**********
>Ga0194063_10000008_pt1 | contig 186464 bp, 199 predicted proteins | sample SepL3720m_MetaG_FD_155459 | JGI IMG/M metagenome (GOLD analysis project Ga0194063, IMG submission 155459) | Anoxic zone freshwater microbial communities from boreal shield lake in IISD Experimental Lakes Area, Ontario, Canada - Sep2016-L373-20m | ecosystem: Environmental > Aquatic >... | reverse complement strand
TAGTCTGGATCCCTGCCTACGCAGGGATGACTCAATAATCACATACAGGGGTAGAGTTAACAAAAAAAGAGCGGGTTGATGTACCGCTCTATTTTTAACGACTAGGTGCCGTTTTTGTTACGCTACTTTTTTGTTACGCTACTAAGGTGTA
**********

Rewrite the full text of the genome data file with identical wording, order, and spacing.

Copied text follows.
>Ga0194063_10000008_pt1 | contig 186464 bp, 199 predicted proteins | sample SepL3720m_MetaG_FD_155459 | JGI IMG/M metagenome (GOLD analysis project Ga0194063, IMG submission 155459) | Anoxic zone freshwater microbial communities from boreal shield lake in IISD Experimental Lakes Area, Ontario, Canada - Sep2016-L373-20m | ecosystem: Environmental > Aquatic >... | reverse complement strand
TAGTCTGGATCCCTGCCTACGCAGGGATGACTCAATAATCACATACAGGGGTAGAGTTAACAAAAAAAGAGCGGGTTGATGTACCGCTCTATTTTTAACGACTAGGTGCCGTTTTTGTTACGCTACTTTTTTGTTACGCTACTAAGGTGTA